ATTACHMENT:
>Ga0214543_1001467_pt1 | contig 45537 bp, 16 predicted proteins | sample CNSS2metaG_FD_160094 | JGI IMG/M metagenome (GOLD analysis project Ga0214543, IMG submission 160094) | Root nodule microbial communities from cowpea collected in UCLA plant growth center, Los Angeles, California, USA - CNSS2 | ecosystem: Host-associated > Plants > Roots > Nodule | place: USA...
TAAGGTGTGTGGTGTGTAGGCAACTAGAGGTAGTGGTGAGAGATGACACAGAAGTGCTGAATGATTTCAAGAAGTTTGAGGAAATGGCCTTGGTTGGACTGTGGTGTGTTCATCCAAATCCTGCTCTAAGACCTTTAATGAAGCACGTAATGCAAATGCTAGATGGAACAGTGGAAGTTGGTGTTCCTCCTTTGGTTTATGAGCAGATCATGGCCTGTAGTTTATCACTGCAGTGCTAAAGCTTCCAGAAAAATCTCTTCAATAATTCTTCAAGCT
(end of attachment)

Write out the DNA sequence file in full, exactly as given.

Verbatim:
>Ga0214543_1001467_pt1 | contig 45537 bp, 16 predicted proteins | sample CNSS2metaG_FD_160094 | JGI IMG/M metagenome (GOLD analysis project Ga0214543, IMG submission 160094) | Root nodule microbial communities from cowpea collected in UCLA plant growth center, Los Angeles, California, USA - CNSS2 | ecosystem: Host-associated > Plants > Roots > Nodule | place: USA...
TAAGGTGTGTGGTGTGTAGGCAACTAGAGGTAGTGGTGAGAGATGACACAGAAGTGCTGAATGATTTCAAGAAGTTTGAGGAAATGGCCTTGGTTGGACTGTGGTGTGTTCATCCAAATCCTGCTCTAAGACCTTTAATGAAGCACGTAATGCAAATGCTAGATGGAACAGTGGAAGTTGGTGTTCCTCCTTTGGTTTATGAGCAGATCATGGCCTGTAGTTTATCACTGCAGTGCTAAAGCTTCCAGAAAAATCTCTTCAATAATTCTTCAAGCT